But Elijah seems to have an obsession about Dunn that goes beyond mere curiosity.  He suggests not so much a bell-shaped curve with himself at one end and someone such as Dunne at the other.  Elijah sees these polarities in grandiose comic book terms, as opposites of monumental proportions.  There is something menacing about his insistence, something preternatural about his knowledge and intelligence.  Is he the author and illustrator of the comics he displays and sells; is he the ultimate curator of the genre; or what?

 

 

 

 

 

Image : 9 (8~9/9)

The score of 9 indicates a relative level of excellence compared to other Blu-ray DVDs.  The score in parentheses represents: first, a value on a ten-point scale for the image in absolute terms; and, second, how that image compares to what I believe is the current best we can expect in the theatre.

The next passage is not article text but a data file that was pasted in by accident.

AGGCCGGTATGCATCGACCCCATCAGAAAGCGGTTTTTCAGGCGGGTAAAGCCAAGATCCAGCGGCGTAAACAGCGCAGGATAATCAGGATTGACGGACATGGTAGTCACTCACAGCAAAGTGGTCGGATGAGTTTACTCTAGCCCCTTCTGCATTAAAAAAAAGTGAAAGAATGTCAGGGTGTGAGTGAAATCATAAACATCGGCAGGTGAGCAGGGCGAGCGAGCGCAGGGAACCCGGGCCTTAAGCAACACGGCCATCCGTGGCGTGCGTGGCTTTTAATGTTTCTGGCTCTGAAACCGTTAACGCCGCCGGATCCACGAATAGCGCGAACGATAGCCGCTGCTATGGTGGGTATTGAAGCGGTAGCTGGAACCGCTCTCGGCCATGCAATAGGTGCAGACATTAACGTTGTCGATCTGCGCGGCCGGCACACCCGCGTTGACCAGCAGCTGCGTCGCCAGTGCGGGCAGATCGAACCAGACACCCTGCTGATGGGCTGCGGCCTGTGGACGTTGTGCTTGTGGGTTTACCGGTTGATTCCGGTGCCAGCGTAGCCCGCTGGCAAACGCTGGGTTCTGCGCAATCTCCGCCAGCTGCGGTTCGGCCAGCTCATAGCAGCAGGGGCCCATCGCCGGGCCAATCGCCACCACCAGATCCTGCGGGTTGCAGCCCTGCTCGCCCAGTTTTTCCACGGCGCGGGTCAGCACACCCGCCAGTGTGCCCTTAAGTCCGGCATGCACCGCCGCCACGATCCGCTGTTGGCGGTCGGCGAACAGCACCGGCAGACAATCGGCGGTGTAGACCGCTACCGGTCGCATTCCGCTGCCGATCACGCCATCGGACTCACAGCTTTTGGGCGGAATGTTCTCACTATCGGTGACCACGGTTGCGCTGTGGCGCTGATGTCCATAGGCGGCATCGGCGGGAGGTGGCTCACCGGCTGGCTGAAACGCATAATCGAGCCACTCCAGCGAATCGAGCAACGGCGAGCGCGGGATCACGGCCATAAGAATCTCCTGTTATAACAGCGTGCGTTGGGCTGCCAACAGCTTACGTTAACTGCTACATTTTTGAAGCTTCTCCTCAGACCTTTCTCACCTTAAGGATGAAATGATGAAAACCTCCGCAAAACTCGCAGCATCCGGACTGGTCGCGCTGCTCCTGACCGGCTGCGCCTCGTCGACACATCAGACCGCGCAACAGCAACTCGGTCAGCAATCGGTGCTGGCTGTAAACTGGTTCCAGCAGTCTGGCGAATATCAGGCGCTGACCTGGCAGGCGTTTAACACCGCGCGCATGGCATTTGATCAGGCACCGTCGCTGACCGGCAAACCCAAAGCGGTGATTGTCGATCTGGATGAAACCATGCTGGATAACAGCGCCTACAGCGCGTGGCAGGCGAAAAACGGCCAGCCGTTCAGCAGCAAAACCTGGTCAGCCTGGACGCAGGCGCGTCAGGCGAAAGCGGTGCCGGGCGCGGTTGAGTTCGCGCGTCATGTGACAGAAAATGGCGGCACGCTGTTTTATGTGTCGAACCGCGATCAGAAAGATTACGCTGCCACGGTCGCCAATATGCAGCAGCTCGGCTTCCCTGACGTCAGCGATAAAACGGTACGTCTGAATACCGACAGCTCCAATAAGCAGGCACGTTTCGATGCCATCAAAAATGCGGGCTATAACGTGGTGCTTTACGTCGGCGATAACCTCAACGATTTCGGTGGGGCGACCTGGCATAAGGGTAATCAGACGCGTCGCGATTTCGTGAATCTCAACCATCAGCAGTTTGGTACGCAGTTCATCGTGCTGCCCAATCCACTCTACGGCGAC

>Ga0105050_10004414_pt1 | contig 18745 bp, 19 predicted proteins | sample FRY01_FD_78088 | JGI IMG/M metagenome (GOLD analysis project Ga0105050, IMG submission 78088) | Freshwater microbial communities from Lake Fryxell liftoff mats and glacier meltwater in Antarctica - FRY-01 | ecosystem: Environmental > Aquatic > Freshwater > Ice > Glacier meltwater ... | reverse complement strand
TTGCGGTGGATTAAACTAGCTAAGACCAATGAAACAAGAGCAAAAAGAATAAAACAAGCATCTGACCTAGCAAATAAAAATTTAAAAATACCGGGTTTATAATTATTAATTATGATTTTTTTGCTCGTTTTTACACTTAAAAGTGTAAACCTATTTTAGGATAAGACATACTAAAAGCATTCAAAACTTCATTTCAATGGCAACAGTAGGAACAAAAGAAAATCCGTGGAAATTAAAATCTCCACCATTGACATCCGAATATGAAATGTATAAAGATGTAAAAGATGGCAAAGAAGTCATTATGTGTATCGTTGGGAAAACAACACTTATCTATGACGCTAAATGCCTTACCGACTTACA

Some of the close-up details are of near-demo quality.  Since so much of the movie takes place in the shadows, we might expect intrusive amounts of noise or a tendency to brighten the better to see what's going on.  Happily, neither is the case.  If anything, the dark areas tend to go to near black without much subtlety, which is OK since the nature of the movie does not cry out for more information.  Bit rates are generally in the mid-thirties.

 

 

 

By the way, did you happen to notice the lighting blooper in the scene where David and his wife return home from their date (just before then of chapter 19)?  I felt it leapt off the screen from an otherwise perfectly lit movie.

 

 

 

 

 

SD (2-disc) TOP vs. Blu-ray BOTTOM

 

 

 

 

 
 
 

 

 

 

Audio & Music : 7/7